Types of Glaucoma
Primary Open-Angle Glaucoma (POAG)
is the most common form of glaucoma in Australia.
The optic nerve is damaged and in most cases this is caused by high eye pressure, which will lead to loss of peripheral vision.
Most patients have no symptoms as there is no pain and in the early stages, vision seems normal.
Pressure rises occur due to reduced drainage in the trabecular mesh work. The eyes fluid production is greater than what can be drained out
Pseudoexfoliation Glaucoma where white particles appear on the lens capsule and can get into the trabecular meshwork, blocking some of the canals.Pseudo Exfoliation Glaucoma (PXF)
These white particles have the appearance of microscopic dandruff and are usually accompanied by pigment granules from the back surface of the iris, this accumulates in the tissues of the trabecular meshwork and interferes with the drainage fluid from the inside of the eye to the blood vessels on the surface of the globe. The eye pressure then rises. It may do so quickly and at very high levels. If this occurs to the optic nerve fibres will be damaged and vision loss, may occur rapidly.
Normal tension (or Low tension) glaucoma
Optic nerve damage can occur in people even though they have low or normal eye pressure.
Approximately 1/3rd of glaucoma cases the characteristic of optic nerve changes and visual field loss can develop in an eye with normal pressure – normal tension glaucoma
Even though eye pressure is with-in the normal range, there is evidence to show that lowering the pressure of the eye to a lower limit with the use eye drops and sometimes laser or surgery can help preserve patients’ vision by reducing further damage to the optic nerve.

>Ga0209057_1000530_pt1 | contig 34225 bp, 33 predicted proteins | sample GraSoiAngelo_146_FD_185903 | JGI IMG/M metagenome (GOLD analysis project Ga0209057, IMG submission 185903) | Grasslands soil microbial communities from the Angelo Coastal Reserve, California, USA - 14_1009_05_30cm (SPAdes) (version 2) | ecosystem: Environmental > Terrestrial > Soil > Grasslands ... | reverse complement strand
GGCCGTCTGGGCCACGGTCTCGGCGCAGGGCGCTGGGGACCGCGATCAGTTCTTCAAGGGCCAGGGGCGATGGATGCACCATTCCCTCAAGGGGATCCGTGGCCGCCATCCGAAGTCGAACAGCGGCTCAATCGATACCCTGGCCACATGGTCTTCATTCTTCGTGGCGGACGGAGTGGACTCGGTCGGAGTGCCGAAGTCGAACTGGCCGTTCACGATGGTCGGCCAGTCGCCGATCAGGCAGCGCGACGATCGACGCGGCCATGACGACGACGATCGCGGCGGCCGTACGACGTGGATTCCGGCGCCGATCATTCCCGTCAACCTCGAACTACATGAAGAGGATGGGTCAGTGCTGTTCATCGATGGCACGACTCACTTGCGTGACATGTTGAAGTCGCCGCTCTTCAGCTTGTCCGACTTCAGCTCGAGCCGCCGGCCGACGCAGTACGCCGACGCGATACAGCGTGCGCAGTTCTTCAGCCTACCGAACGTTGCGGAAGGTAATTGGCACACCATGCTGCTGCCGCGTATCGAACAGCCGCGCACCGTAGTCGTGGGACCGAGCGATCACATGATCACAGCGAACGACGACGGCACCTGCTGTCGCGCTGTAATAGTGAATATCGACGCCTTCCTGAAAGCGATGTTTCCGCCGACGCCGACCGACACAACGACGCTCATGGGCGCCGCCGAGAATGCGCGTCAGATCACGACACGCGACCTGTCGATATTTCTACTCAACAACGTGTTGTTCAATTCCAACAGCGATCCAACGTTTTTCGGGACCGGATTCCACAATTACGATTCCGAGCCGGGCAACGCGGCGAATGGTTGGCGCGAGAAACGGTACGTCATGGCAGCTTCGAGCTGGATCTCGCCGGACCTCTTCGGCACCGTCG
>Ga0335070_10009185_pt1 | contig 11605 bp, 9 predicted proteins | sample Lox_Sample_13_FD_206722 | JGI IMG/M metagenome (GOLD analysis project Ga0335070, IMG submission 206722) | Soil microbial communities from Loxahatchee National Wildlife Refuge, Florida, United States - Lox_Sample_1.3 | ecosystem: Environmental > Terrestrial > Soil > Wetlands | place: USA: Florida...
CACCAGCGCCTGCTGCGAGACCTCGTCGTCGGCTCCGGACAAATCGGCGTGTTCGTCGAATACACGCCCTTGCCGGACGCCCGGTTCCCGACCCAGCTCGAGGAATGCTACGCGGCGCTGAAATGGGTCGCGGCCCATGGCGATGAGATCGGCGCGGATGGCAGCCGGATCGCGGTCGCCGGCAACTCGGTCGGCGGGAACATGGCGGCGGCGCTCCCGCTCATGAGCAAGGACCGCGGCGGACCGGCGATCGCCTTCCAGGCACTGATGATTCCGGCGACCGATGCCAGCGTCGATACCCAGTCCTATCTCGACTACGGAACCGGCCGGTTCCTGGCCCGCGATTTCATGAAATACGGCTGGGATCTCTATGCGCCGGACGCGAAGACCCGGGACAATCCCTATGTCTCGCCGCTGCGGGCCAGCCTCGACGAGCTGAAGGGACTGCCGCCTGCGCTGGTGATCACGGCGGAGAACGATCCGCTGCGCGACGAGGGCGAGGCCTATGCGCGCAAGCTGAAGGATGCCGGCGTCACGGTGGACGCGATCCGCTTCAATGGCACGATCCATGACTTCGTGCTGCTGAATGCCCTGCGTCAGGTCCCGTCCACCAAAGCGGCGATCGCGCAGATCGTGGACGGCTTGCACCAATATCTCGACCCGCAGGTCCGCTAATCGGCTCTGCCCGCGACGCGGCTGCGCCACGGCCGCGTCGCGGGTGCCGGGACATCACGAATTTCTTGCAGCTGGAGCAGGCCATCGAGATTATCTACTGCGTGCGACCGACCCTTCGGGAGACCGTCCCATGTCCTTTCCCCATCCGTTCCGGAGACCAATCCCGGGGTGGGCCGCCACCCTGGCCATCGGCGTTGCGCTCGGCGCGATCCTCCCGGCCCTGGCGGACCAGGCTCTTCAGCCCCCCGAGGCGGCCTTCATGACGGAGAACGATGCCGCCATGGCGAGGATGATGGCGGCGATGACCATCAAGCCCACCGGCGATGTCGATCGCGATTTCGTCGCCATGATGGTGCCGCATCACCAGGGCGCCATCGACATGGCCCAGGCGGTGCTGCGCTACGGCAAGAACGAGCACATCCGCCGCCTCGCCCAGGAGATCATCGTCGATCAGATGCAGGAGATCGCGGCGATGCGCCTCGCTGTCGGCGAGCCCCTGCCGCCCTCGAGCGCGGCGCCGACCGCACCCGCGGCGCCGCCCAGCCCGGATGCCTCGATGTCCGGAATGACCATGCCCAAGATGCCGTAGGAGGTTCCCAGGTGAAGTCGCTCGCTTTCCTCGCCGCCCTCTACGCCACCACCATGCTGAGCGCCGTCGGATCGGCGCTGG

Acute angle-closure glaucoma
is when the pressure inside the eye rapidly increases due to the iris blocking the drain through which fluid travels out from the eye, symptoms are sudden and severe pain will be felt in the eye it will be red and there will be reduced or blurred vision . you will also feel unwell and could possibly vomit . THIS IS A MEDICAL EMERGENCY If any of these symptoms occur treatment is required immediately to reduce the severity of vision loss If treatment is delayed there can be permanent visual damage in a short time.
Pigmentary Glaucoma (PDS)
Pigment dispersion syndrome is one example of an underlying eye condition that can lead to a blockage in the trabecular meshwork . The focusing lens of the eye is held in position by taut scaffolding called the zonule. If the iris (the coloured part) bows backwards,and rubs against these zonules resulting in the pigment granules, which give the iris its colour, becomeing dislodged. These can fall into the meshwork and block the flow of fluid -much like a strainer traps tea leaves. As more and more pigment granules become caught, the trabecular drain works less and less efficiently. The eye pressure starts to rise.and treatment is required to reduce the pressure